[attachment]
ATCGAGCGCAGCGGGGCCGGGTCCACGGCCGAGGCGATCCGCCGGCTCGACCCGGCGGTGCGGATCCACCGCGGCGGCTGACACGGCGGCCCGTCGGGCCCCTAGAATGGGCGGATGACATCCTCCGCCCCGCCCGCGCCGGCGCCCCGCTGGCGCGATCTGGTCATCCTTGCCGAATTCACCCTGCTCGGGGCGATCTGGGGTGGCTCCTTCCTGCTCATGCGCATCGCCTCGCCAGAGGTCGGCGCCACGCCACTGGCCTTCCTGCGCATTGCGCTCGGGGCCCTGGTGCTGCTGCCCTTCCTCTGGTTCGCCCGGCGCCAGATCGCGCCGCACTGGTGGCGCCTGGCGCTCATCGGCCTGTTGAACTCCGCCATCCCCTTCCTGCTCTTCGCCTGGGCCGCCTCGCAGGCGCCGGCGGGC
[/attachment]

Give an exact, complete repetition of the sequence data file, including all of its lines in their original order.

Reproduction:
ATCGAGCGCAGCGGGGCCGGGTCCACGGCCGAGGCGATCCGCCGGCTCGACCCGGCGGTGCGGATCCACCGCGGCGGCTGACACGGCGGCCCGTCGGGCCCCTAGAATGGGCGGATGACATCCTCCGCCCCGCCCGCGCCGGCGCCCCGCTGGCGCGATCTGGTCATCCTTGCCGAATTCACCCTGCTCGGGGCGATCTGGGGTGGCTCCTTCCTGCTCATGCGCATCGCCTCGCCAGAGGTCGGCGCCACGCCACTGGCCTTCCTGCGCATTGCGCTCGGGGCCCTGGTGCTGCTGCCCTTCCTCTGGTTCGCCCGGCGCCAGATCGCGCCGCACTGGTGGCGCCTGGCGCTCATCGGCCTGTTGAACTCCGCCATCCCCTTCCTGCTCTTCGCCTGGGCCGCCTCGCAGGCGCCGGCGGGC